A New Frontier: Skin Cell Study Looks at Regenerative Medicine in Space
On March 15, SpaceX CRS-27 launched from Cape Canaveral on a commercial resupply voyage to the International Space Station (ISS). Aboard the rocket were pieces of vehicle hardware, spacewalk equipment, and human skin cells from the Miller School’s Wound Healing and Regenerative Medicine Research Program.
For more than three decades, Dr. Tomic-Canic, vice chair of research and director of the program, has studied skin biology. Her work focuses on wound healing through mechanisms that control tissue repair and regeneration.
Testing Healing of Skin Cells in Microgravity
It is because of her expertise that her team was approached by CUTISS, a Swiss clinical-stage life sciences company focused on regenerative medicine and skin tissue engineering, to participate in unique experiment of testing healing of human skin cells in microgravity conditions by launching them to the ISS for advanced testing.
“We were excited to collaborate with [CUTISS] and help them execute this experiment in space,” she said. ”Thanks to great technological advances, space travel became more approachable and opened up to exciting possibilities.”
These live human skin cells were grown by Dr. Tomic-Canic and her team that included Irena Pastar, Ph.D., and Andrew Sawaya, Ph.D., both research assistant professors in the Dr. Phillip Frost Department of Dermatology and Cutaneous Surgery. Dr. Tomic-Canic and her team also offered logistical support to the research mission, including delivery of the live cells to the launch site in Cape Canaveral and preparation of backup delivery in the event of a delayed launch.
“For something like this to be executed, every single step requires careful preparation and precision,” she said. “You’re dealing with live cells, so there are a lot of details that need to be in place for this to work. This entire experiment is a perfect example of true team science at its best. So many people have to complete their component of work with minimal margin for error and all of it has to be well coordinated and timed,” she added.
Influence of Various Factors on Tissue Repair
The cells are now kept alive and are being observed in space through special micro-laboratories designed for advanced research under microgravity conditions by Swiss company SpacePharma. These remotely controlled, fully automated labs are based on lab-on-a-chip technology, a device about only a few millimeters in size that integrates one or several laboratory functions and analysis capabilities on a single chip.
Once in space, the cells will be subjected to a variety of tests, including exposure to microgravity, radiation, and other space-related factors over a period of time before returning to Earth for further analyses.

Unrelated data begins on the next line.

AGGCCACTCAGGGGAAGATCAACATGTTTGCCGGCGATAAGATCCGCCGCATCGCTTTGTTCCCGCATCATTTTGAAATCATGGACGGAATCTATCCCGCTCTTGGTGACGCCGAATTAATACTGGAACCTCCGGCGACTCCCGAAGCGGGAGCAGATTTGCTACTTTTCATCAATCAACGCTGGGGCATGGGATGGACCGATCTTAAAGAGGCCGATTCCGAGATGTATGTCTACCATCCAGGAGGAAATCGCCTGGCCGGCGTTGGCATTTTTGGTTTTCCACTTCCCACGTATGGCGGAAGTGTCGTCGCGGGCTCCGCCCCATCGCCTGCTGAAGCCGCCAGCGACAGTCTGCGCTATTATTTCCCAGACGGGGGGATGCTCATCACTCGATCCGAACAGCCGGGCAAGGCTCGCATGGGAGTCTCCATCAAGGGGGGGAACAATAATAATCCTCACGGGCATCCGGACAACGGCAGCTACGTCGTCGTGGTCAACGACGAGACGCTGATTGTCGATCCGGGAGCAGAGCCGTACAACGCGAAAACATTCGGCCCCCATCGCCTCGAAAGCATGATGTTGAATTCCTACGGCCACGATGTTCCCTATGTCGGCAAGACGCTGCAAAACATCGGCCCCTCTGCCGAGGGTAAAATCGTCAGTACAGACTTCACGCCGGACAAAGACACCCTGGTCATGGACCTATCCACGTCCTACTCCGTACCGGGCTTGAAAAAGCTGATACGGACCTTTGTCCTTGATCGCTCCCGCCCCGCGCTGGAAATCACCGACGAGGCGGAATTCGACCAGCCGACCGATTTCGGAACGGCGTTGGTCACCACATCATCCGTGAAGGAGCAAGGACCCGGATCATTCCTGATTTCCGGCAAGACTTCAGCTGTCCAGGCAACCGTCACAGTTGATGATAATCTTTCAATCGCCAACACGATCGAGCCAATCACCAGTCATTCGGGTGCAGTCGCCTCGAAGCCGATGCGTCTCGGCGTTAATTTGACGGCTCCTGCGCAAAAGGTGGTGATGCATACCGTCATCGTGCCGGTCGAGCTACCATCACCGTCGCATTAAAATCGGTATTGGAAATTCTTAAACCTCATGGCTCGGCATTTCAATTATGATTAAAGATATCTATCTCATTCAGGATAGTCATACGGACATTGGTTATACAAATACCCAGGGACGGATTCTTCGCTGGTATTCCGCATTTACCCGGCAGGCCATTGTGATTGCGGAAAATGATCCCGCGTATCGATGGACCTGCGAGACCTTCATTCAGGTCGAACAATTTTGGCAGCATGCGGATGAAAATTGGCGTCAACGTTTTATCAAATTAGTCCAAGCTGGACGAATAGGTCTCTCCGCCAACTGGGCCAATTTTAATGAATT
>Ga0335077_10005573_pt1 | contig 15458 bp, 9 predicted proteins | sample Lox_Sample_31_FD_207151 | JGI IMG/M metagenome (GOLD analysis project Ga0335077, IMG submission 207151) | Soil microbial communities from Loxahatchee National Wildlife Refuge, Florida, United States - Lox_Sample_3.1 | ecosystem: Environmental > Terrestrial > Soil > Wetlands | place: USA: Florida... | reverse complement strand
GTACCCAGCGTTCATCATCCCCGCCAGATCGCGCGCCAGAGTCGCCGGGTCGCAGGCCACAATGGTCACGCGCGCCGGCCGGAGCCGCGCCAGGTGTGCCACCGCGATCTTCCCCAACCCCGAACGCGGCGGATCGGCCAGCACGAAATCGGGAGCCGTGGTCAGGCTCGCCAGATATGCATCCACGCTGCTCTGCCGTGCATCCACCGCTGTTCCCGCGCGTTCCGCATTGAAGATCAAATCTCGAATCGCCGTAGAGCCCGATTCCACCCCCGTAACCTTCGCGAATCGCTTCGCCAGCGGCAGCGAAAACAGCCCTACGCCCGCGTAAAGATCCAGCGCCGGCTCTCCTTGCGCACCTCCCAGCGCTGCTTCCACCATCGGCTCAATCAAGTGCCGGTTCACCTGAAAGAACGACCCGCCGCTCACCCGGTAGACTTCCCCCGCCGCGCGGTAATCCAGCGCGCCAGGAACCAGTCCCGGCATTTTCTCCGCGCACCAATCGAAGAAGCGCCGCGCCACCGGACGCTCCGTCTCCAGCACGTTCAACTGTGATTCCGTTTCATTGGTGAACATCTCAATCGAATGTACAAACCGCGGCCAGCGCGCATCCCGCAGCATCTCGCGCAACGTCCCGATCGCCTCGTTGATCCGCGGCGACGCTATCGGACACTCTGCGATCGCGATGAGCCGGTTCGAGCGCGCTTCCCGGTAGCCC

Exposure to microgravity and space radiation can affect both physical and biological properties of skin cells, which can influence their ability for tissue repair.
“We really don’t know much about what happens in these microgravity situations in terms of the cellular behavior in the context of how they heal, and how they respond to these new challenges,” Dr. Tomic-Canic said.
The goal of the experiment is to push the boundaries of innovation in regenerative medicine and to understand how exposure to the space environment can affect human health.
“We are thrilled to be at the forefront of this exciting new frontier in regenerative medicine research. This experiment has the potential to unlock new insights into the behavior of human skin cells, which could ultimately lead to new and innovative treatments for patients with burns and other skin injuries,’’ Daniela Marino, the chief executive officer of CUTISS said.
The hope is that the data collected from such experiments will lead to the development of new regenerative medicine approaches that can be used to treat skin injuries and supplement the scientific understanding of mechanisms that control tissue repair, skin regeneration, and healing.
“This is the best part of the science — when it’s uncharted,” Dr. Tomic-Canic said. “It’s very exciting for a scientist to be able to take even a small part in a study such as this one because it is opening a whole new area of possibilities. The way I see it, no matter what we find, it’s going to be novel and will rise many more new questions, which is what conquering a new frontier is all about.”
Tags: CUTISS, Dr. Irena Pastar, Dr. Marjana Tomic-Canic, Dr. Phillip Frost Department of Dermatology and Cutaneous Surgery, human skin cells, International Space Station, tissue repair, wound healing, Wound Healing and Regenerative Medicine Research Program